Grand European Travel Director Frank Looze shares his perspective on what it’s like to live in Greece during the holiday season.
In the Eighties I lived in Greece and enjoyed life on one of the country’s sandiest beaches. After a busy summer season the islanders are left to recuperate from the tourist season. Living in Greece, my favorite time of the year was the winter season because the local community came to life.
Due to Greece’s Christian Orthodox roots, Christmas is an important and religious holiday in Greece. That is why it is customary for those of faith to go to church on Christmas morning.
Most towns are decorated with bright lights, bells, angels and the like. You’ll also see boats decorated with many lights because Saint Nicolas is consider a protector of sailors. Christmas shopping in Greece is an absolute delight; streets are packed with people buying gifts for their loved ones. Festivities take place in the major cities but municipal authorities organize music concerts and theatrical performances too. For several years, Athens hosted the largest Christmas tree in Europe.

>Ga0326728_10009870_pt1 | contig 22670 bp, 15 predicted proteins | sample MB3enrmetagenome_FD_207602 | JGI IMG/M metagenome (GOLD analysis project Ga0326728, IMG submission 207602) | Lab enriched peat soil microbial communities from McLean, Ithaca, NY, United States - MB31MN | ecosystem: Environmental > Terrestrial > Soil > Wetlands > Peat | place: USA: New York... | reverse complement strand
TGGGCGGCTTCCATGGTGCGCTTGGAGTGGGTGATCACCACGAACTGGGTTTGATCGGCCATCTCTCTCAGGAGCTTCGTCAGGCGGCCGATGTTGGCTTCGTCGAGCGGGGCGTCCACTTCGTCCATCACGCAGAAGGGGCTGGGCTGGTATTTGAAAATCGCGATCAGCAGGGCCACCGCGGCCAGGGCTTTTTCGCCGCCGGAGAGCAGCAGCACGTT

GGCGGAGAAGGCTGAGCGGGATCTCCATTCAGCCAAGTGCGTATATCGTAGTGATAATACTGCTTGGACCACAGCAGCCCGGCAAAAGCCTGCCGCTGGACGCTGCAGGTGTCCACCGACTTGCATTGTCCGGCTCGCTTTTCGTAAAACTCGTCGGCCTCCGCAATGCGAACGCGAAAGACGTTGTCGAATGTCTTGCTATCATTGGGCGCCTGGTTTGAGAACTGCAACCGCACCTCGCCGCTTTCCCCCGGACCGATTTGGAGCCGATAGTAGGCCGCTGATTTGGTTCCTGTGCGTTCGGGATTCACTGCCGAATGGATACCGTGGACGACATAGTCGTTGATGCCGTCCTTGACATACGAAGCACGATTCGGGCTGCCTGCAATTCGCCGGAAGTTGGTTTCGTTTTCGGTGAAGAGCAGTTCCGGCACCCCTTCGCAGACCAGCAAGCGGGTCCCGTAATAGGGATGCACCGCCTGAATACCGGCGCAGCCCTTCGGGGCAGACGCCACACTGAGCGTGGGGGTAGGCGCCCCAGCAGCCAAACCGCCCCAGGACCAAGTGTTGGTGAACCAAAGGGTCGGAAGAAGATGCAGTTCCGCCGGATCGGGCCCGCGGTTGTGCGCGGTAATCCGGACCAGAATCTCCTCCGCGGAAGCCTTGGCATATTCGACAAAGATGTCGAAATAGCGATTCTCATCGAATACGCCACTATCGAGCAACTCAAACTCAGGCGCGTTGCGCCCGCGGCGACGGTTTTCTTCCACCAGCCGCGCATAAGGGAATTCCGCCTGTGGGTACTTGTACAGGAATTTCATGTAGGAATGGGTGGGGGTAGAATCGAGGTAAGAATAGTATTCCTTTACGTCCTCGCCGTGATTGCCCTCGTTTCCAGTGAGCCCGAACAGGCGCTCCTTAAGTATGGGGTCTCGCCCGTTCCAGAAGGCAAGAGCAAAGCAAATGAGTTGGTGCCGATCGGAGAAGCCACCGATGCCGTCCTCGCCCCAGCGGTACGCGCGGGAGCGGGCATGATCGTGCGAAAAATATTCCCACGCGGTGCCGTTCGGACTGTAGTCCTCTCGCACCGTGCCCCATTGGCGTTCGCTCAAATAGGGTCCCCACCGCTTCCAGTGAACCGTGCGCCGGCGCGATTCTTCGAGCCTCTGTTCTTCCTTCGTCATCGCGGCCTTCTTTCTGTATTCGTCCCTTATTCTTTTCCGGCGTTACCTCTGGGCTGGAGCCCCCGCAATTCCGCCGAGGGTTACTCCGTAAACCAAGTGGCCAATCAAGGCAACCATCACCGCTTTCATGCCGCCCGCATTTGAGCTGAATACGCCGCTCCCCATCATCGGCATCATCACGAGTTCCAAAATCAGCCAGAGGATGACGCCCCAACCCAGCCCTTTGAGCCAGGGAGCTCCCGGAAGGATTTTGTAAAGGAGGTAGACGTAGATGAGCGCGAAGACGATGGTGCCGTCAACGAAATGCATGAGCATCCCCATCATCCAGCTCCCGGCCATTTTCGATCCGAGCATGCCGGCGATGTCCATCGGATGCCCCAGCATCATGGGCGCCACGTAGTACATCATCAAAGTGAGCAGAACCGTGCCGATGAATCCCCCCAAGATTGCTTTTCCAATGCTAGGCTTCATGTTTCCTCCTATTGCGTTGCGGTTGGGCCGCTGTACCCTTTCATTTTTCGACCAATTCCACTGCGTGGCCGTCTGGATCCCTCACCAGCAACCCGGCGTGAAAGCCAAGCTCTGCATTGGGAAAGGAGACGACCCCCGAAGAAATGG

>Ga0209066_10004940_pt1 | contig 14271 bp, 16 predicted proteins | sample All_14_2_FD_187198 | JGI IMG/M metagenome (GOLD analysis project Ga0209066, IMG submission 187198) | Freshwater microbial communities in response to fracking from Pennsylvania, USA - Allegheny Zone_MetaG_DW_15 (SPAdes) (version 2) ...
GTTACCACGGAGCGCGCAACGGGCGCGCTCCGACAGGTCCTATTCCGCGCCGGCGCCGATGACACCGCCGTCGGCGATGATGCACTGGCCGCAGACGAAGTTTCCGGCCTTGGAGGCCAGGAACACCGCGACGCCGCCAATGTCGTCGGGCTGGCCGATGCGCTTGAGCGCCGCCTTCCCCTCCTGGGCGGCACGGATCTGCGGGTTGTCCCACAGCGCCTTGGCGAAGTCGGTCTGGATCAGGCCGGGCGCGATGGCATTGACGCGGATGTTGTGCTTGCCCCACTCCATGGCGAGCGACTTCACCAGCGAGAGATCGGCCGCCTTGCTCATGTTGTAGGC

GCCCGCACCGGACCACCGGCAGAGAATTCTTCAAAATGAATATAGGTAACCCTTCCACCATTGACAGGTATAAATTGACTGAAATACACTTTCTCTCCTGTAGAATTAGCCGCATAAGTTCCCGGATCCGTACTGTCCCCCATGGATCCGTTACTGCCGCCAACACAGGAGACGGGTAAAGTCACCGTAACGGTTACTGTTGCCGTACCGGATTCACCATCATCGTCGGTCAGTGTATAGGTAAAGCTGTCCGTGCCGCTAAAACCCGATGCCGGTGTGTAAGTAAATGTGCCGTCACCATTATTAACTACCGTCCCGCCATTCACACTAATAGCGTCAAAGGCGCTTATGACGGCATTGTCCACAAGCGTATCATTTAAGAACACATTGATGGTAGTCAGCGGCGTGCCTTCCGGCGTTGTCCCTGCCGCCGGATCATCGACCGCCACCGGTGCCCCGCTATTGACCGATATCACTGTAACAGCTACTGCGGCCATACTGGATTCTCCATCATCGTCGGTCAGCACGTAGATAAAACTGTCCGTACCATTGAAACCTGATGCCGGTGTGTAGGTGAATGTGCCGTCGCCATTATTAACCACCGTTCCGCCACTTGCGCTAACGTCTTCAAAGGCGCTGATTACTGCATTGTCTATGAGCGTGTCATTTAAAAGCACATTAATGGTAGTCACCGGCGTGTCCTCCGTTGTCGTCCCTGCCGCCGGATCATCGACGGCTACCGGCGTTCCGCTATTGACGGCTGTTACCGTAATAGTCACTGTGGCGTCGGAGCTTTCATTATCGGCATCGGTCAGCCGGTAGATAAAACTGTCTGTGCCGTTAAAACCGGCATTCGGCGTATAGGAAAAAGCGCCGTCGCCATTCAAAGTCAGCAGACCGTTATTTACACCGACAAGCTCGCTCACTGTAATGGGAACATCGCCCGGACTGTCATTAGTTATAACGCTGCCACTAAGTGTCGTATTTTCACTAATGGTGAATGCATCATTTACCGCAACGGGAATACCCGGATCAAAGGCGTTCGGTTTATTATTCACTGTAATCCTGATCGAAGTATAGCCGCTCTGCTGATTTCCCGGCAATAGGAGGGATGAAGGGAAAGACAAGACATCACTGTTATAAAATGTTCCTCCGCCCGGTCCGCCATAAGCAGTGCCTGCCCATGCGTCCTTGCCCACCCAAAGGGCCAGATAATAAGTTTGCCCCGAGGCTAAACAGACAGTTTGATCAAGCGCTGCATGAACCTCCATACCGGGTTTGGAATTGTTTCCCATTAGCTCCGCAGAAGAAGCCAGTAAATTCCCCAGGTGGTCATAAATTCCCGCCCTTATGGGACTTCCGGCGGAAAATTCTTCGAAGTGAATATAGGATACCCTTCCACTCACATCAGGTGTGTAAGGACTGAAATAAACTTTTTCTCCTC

Christmas time in Greece is a time for feasting. Traditionally, the main course is roast pork, with a variety of side dishes. Recently turkey has also become a popular main dish. On Christmas Eve many Greeks make Christopsomo, a bread with a cross carved into the top of the crust before it is baked. On Christmas Day, the head of the family makes the sign of the cross above the loaf of bread, cuts it and gives a piece to each person at the dining table.
The holiday season doesn’t wind down until well after the New Year begins. The icing on the cake is the feast day of Theophany. All around Greece waters are blessed and a cross is thrown into the waters. Brave Greeks dive into the freezing water to retrieve the cross for good luck.